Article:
Born on June 23, 1940, in St. Bethlehem, Tennessee, Wilma Rudolph was a sickly child who had to wear a brace on her left leg. She overcame her disabilities to compete in the 1956 Summer Olympic Games, and in 1960, she became the first American woman to win three gold medals in track and field at a single Olympics. Later in life, she formed the Wilma Rudolph Foundation to promote amateur athletics. The Olympic great died on November 12, 1994, following a battle with brain cancer.
Wilma Glodean Rudolph was born prematurely on June 23, 1940, in St. Bethlehem, Tennessee, the 20th of 22 children born to dad Ed across his two marriages. She went on to become a pioneering African-American track and field champion, but the road to victory was not an easy one for Wilma Rudolph. Stricken with double pneumonia, scarlet fever and polio as a child, she had problems with her left leg and had to wear a brace. It was with great determination and the help of physical therapy that she was able to overcome her disabilities.
My doctors told me I would never walk again. My mother told me I would. I believed my mother.
Growing up in the segregated South, Rudolph attended the all-black Burt High School, where she played on the basketball team. A naturally gifted runner, she was soon recruited to train with Tennessee State University track coach Ed Temple.
Pioneering Olympic Medalist
Nicknamed "Skeeter" for her famous speed, Wilma Rudolph qualified for the 1956 Summer Olympic Games in Melbourne, Australia. The youngest member of the U.S. track and field team at age 16, she won a bronze medal in the 400-meter relay. After finishing high school, Rudolph enrolled at Tennessee State University, where she studied education. She also trained hard for the next Olympics.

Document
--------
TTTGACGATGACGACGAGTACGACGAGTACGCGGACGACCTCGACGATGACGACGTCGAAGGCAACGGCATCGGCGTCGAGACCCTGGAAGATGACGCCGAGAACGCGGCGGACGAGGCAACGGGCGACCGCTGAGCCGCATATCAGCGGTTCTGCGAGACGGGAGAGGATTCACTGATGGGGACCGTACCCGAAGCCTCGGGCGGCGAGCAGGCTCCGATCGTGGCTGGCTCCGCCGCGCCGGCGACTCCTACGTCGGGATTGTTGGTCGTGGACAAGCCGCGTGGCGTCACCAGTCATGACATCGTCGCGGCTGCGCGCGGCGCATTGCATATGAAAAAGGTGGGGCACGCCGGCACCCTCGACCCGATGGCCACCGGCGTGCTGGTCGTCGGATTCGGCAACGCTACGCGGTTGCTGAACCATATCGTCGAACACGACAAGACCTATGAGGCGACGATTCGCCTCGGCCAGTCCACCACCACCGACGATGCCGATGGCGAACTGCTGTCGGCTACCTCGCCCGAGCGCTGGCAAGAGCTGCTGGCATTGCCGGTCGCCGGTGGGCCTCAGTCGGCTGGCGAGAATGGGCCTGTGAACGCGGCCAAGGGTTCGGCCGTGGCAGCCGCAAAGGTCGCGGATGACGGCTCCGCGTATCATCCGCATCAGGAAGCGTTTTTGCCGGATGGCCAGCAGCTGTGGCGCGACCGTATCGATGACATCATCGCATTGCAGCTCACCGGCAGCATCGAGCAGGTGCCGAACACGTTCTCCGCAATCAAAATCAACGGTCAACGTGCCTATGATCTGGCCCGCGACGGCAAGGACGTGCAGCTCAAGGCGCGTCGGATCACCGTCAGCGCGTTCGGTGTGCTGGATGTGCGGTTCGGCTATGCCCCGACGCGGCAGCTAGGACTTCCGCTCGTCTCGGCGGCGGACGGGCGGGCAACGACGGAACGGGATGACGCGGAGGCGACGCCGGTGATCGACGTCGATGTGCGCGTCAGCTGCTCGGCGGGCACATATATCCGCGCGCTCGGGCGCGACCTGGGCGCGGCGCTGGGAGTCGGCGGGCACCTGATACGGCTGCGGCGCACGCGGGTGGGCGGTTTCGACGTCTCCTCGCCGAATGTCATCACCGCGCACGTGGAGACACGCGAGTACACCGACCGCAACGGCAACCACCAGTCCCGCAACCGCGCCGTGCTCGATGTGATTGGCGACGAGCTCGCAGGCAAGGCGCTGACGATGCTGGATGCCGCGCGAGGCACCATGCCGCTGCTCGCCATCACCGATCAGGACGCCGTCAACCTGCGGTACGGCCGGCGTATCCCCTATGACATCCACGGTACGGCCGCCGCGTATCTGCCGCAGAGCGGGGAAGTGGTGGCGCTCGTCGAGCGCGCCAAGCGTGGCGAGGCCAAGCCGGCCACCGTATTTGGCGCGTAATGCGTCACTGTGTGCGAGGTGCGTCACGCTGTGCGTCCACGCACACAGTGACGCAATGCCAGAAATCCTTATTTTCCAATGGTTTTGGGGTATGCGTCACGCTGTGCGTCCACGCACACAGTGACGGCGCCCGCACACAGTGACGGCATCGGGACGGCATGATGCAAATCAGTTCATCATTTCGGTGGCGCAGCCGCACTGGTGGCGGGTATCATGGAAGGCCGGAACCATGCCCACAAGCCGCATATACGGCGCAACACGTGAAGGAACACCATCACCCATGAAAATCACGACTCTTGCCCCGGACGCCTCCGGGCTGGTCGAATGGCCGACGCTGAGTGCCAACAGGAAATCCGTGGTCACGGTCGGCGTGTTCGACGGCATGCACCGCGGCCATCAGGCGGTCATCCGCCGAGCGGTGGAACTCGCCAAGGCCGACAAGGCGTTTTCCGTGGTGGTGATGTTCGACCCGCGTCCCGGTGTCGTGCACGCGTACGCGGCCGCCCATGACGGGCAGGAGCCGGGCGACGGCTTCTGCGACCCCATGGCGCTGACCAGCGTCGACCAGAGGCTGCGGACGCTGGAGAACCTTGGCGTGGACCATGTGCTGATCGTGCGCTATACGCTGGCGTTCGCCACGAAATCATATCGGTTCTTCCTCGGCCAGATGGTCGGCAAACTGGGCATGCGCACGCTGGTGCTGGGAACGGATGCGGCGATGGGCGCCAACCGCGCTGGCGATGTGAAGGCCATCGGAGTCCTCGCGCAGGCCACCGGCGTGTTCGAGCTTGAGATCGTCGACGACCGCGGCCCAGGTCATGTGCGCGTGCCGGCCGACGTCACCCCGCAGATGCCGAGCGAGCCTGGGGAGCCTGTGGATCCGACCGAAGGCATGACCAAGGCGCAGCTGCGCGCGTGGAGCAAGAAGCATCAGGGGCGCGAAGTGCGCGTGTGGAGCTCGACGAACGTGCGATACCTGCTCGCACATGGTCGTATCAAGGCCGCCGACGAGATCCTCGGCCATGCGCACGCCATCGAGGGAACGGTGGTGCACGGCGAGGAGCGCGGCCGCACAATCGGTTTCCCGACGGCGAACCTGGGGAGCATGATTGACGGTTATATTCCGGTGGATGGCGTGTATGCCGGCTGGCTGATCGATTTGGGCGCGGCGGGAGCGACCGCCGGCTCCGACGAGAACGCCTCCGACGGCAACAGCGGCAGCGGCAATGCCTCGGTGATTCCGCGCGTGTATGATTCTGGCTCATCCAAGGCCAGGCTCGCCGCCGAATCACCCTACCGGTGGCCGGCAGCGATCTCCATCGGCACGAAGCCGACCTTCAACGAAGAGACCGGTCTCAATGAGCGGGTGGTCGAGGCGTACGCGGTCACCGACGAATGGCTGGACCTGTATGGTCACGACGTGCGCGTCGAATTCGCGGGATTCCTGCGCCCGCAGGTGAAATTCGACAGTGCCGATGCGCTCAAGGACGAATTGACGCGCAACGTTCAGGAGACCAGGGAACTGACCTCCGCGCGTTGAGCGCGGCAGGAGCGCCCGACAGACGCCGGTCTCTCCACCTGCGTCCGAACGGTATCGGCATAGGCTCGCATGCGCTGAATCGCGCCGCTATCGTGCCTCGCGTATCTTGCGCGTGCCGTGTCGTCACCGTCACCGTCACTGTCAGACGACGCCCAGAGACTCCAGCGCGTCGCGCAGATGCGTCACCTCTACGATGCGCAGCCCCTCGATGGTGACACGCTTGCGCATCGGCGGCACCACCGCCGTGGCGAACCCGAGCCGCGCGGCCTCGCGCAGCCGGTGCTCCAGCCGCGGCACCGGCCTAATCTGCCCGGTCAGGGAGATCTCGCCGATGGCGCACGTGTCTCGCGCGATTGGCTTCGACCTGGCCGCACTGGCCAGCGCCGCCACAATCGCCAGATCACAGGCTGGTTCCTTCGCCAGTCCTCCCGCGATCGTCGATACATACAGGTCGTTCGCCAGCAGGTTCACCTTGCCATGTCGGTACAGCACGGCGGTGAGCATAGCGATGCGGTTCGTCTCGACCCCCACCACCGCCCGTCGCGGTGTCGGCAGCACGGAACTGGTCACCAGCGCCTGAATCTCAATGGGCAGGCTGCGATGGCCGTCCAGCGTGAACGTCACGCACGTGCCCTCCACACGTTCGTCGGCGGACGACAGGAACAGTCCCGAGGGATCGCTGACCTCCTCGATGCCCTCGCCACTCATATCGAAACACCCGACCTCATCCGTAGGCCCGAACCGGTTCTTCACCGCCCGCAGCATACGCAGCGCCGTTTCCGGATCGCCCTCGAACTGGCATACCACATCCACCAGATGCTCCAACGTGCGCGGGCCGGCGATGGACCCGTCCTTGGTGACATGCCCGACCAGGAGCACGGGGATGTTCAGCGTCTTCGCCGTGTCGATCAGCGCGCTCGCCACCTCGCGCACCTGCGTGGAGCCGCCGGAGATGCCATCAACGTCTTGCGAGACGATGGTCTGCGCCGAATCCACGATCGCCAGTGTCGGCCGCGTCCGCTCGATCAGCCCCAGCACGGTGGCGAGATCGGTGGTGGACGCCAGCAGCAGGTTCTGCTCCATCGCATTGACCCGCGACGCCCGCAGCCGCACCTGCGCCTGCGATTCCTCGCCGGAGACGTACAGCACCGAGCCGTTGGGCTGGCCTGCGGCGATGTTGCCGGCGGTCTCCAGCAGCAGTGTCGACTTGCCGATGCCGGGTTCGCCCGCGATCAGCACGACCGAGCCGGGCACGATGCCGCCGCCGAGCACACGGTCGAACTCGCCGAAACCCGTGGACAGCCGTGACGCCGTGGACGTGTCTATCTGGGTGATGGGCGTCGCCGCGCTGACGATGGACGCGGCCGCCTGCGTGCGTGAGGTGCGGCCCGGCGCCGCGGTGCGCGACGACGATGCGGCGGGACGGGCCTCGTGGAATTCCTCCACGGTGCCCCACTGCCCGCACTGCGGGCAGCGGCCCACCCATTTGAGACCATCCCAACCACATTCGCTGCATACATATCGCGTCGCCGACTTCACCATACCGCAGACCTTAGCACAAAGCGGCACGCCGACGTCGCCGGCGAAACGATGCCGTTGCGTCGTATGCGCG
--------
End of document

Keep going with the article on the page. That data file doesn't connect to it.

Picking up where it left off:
Held in Rome, Italy, the 1960 Olympic Games were a golden time for Rudolph. After tying a world record with her time of 11.3 seconds in the 100-meter semifinals, she won the event with her wind-aided mark of 11.0 seconds in the final. Similarly, Rudolph broke the Olympic record in the 200-meter dash (23.2 seconds) in the heats before claiming another gold medal with her time of 24.0 seconds. She was also part of the U.S. team that established the world record in the 400-meter relay (44.4 seconds) before going on to win gold with a time of 44.5 seconds. As a result, Rudolph became the first American woman to win three gold medals in track and field at a single Olympic Games. The first-class sprinter instantly became one of the most popular athletes of the Rome Games as well as an international superstar, lauded around the world for her groundbreaking achievements.
Following the Games, Rudolph made numerous appearances on television and received several honors, including the Associated Press Female Athlete of the Year Award in both 1960 and 1961. She retired from competition not long after, and went on to teach, coach and run a community center, among other endeavors, though her accomplishments on the Olympic track remained her best known.
Later Years, Death and Legacy
Rudolph shared her remarkable story with her 1977 autobiography, Wilma, which was turned into a TV film later that year. In the 1980s, she was inducted into the U.S. Olympic Hall of Fame and established the Wilma Rudolph Foundation to promote amateur athletics. She died on November 12, 1994, in Brentwood, Tennessee, after losing a battle with brain cancer.
Rudolph is remembered as one of the fastest women in track and as a source of great inspiration for generations of athletes. She once stated, "Winning is great, sure, but if you are really going to do something in life, the secret is learning how to lose. Nobody goes undefeated all the time. If you can pick up after a crushing defeat, and go on to win again, you are going to be a champion someday." In 2004, the United States Postal Service honored the Olympic champion by featuring her likeness on a 23-cent stamp.
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